Indian scientists slam ancient Hindu
Indian scientists slam ancient Hindu "stem cell" claim

Indian Science Congress, a premier scientific organisation of India was in the news for wrong reasons this month. A delegate of speakers made some utterly unscientific and ahistorical remarks with unfounded claims and audaciously mixed science with mythology at the 106th edition in January.

Some chancellors and scientists vocalised their pseudo-scientific beliefs about Indian history and world science without fear of ridicule and disgust.

On January 4th at Indian Science Congress session, Andhra University vice-chancellor G Nageswara Rao made an absurd assertion that “Kauravas from Mahabharata were born due to stem cell and test tube technologies and India possessed this knowledge thousands of years ago”. “Lord Rama used ‘astras’ and ‘shastras’ (weapons) which would chase targets and after hitting it they would come back”, Rao said at an ISC session.

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So according to his gibberish claims, the science of guided missiles is not new to India and it was present thousands of years ago. Rao, who is a professor of inorganic chemistry, also added that, “Ravana from the Ramayana possessed 24 aircraft and that Sri Lanka at the time had airports”.

“Everybody wonders and nobody believes, how come Gandhari gave birth to 100 children. How is it humanly possible? Can a woman give birth to 100 children in one lifetime,” Rao asked.

“But now we believe we have test tube babies. Again Mahabharat says, 100 eggs were fertilised and put into 100 earthen pots. Are they not test tube babies? Stem cell research in this country was present thousands of years ago.

Today, we speak about stem cell research.

“We had hundreds of Kauravas from one mother because of stem cell research and test tube baby technology. It happened a few thousand years ago. This was science in this country,” Rao said.

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At the same session, KJ Krishnan, a scientist at a centre in Tamil Nadu, preposterously said that “Isaac Newton and Albert Einstein were both wrong and that gravitational waves would soon be rechristened “Narendra Modi waves”.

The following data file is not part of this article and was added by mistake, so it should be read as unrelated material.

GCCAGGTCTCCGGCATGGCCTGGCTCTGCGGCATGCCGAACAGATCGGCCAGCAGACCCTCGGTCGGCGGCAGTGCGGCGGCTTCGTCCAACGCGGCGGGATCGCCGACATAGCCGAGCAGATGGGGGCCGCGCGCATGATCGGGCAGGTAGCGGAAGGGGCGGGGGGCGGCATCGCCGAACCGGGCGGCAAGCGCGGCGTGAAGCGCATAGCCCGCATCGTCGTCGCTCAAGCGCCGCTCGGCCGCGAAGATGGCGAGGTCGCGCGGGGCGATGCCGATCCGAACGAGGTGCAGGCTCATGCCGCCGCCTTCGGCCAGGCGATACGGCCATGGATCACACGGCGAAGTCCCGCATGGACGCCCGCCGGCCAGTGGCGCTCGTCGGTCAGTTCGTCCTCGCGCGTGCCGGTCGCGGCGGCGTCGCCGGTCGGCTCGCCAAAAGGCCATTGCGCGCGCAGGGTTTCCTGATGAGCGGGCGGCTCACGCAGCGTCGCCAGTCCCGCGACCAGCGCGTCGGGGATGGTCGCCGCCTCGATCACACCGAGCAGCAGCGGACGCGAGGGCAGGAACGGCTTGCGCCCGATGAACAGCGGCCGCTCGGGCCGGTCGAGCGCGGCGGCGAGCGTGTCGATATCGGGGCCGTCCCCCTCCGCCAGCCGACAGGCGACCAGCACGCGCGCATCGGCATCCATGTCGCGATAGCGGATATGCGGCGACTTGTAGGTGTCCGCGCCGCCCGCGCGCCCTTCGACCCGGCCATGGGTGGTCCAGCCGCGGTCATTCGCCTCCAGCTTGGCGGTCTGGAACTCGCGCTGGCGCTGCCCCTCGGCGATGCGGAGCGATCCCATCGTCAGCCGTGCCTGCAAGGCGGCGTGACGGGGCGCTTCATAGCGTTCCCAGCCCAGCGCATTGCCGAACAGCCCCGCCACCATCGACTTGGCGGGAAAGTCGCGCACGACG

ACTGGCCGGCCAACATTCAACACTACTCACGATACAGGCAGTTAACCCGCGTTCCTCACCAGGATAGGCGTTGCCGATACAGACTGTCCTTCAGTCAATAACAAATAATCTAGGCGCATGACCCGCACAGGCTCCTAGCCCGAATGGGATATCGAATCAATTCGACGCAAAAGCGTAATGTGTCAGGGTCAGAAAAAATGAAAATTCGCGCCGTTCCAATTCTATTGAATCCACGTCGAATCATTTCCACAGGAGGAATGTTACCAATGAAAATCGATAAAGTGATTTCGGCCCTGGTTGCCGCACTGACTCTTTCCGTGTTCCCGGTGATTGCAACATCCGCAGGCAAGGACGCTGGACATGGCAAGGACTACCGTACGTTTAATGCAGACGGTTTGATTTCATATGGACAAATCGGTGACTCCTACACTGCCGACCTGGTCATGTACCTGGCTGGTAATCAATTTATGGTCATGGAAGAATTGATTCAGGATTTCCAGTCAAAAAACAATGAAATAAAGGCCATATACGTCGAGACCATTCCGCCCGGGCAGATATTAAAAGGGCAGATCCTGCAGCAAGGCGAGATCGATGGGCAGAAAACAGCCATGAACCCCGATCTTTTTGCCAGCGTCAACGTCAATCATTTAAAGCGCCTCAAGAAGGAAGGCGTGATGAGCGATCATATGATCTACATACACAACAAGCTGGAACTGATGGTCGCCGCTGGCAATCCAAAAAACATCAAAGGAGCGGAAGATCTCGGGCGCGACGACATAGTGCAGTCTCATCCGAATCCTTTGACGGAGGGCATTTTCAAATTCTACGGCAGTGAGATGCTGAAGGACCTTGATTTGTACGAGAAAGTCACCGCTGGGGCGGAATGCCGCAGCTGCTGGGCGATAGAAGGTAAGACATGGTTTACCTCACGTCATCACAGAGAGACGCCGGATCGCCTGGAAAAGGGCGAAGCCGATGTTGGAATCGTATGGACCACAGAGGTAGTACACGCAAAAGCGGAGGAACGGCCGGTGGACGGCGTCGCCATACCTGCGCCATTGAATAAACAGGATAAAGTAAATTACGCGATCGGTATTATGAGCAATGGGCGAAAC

These fictional words of wisdom by these personalities have triggered a huge uproar amongst eminent scientists and researchers from several institutions across the country. They are condemning the “irrational and unscientific claims” made at the prestigious ongoing sessions of the Indian Science Congress.
Breakthrough Science Society, a voluntary science body, committed to propagating science and scientific outlook, had organised a protest on January 6th (Sunday). It said, “it was distressing that such “chauvinistic claims” about ancient India were made before the young and impressionable minds”.

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K VijayRaghavan, principal scientific advisor to the centre said, “It is indeed unfortunate that a sitting vice chancellor of a state university says something that is scientifically untenable”.

“Scientists say what they say, and if they talk nonsense, they will feel the heat from the community. It is indeed unfortunate that a sitting Vice-Chancellor of a great state university, a biologist to boot, says something that is scientifically completely untenable,” VijayRaghvan said in a blog.

Ever since its inception in 1914, the main objective of the Indian Science Congress is to promote the cause of science in India. However such unscrupulous remarks are leaving the scientific community stunned and ashamed and prompting condemnation from senior scientists.

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